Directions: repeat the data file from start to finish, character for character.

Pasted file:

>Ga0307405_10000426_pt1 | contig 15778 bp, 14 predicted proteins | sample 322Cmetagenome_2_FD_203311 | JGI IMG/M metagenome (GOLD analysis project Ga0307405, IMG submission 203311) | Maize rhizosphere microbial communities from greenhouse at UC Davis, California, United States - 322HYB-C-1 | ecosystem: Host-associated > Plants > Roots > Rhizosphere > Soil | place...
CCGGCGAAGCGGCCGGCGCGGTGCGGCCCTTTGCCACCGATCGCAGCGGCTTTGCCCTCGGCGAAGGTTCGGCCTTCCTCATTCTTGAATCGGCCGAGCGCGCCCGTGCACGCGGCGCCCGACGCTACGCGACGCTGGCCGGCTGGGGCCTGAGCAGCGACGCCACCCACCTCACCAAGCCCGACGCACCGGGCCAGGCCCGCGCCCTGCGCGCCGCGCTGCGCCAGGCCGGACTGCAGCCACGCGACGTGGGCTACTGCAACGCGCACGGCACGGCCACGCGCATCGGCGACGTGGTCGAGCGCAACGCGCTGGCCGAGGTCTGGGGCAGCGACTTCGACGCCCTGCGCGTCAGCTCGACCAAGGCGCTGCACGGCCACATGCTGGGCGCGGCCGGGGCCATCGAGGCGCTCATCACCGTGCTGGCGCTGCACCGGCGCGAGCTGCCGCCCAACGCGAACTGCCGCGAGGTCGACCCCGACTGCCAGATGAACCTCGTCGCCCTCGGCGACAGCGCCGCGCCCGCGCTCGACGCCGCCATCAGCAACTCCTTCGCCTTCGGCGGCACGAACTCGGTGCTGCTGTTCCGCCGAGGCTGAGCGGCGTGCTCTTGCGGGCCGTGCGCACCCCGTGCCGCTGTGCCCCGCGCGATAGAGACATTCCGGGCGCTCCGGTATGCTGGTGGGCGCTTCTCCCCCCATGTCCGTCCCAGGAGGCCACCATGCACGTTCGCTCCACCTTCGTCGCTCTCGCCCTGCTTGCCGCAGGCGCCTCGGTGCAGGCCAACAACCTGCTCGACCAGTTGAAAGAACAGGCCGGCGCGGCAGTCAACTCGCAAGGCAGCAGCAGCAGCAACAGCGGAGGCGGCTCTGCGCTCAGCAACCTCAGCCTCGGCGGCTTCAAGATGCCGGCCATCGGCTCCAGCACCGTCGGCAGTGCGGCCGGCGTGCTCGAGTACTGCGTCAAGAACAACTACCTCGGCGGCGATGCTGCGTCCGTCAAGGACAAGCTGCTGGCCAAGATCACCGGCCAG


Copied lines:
>Ga0307405_10000426_pt1 | contig 15778 bp, 14 predicted proteins | sample 322Cmetagenome_2_FD_203311 | JGI IMG/M metagenome (GOLD analysis project Ga0307405, IMG submission 203311) | Maize rhizosphere microbial communities from greenhouse at UC Davis, California, United States - 322HYB-C-1 | ecosystem: Host-associated > Plants > Roots > Rhizosphere > Soil | place...
CCGGCGAAGCGGCCGGCGCGGTGCGGCCCTTTGCCACCGATCGCAGCGGCTTTGCCCTCGGCGAAGGTTCGGCCTTCCTCATTCTTGAATCGGCCGAGCGCGCCCGTGCACGCGGCGCCCGACGCTACGCGACGCTGGCCGGCTGGGGCCTGAGCAGCGACGCCACCCACCTCACCAAGCCCGACGCACCGGGCCAGGCCCGCGCCCTGCGCGCCGCGCTGCGCCAGGCCGGACTGCAGCCACGCGACGTGGGCTACTGCAACGCGCACGGCACGGCCACGCGCATCGGCGACGTGGTCGAGCGCAACGCGCTGGCCGAGGTCTGGGGCAGCGACTTCGACGCCCTGCGCGTCAGCTCGACCAAGGCGCTGCACGGCCACATGCTGGGCGCGGCCGGGGCCATCGAGGCGCTCATCACCGTGCTGGCGCTGCACCGGCGCGAGCTGCCGCCCAACGCGAACTGCCGCGAGGTCGACCCCGACTGCCAGATGAACCTCGTCGCCCTCGGCGACAGCGCCGCGCCCGCGCTCGACGCCGCCATCAGCAACTCCTTCGCCTTCGGCGGCACGAACTCGGTGCTGCTGTTCCGCCGAGGCTGAGCGGCGTGCTCTTGCGGGCCGTGCGCACCCCGTGCCGCTGTGCCCCGCGCGATAGAGACATTCCGGGCGCTCCGGTATGCTGGTGGGCGCTTCTCCCCCCATGTCCGTCCCAGGAGGCCACCATGCACGTTCGCTCCACCTTCGTCGCTCTCGCCCTGCTTGCCGCAGGCGCCTCGGTGCAGGCCAACAACCTGCTCGACCAGTTGAAAGAACAGGCCGGCGCGGCAGTCAACTCGCAAGGCAGCAGCAGCAGCAACAGCGGAGGCGGCTCTGCGCTCAGCAACCTCAGCCTCGGCGGCTTCAAGATGCCGGCCATCGGCTCCAGCACCGTCGGCAGTGCGGCCGGCGTGCTCGAGTACTGCGTCAAGAACAACTACCTCGGCGGCGATGCTGCGTCCGTCAAGGACAAGCTGCTGGCCAAGATCACCGGCCAG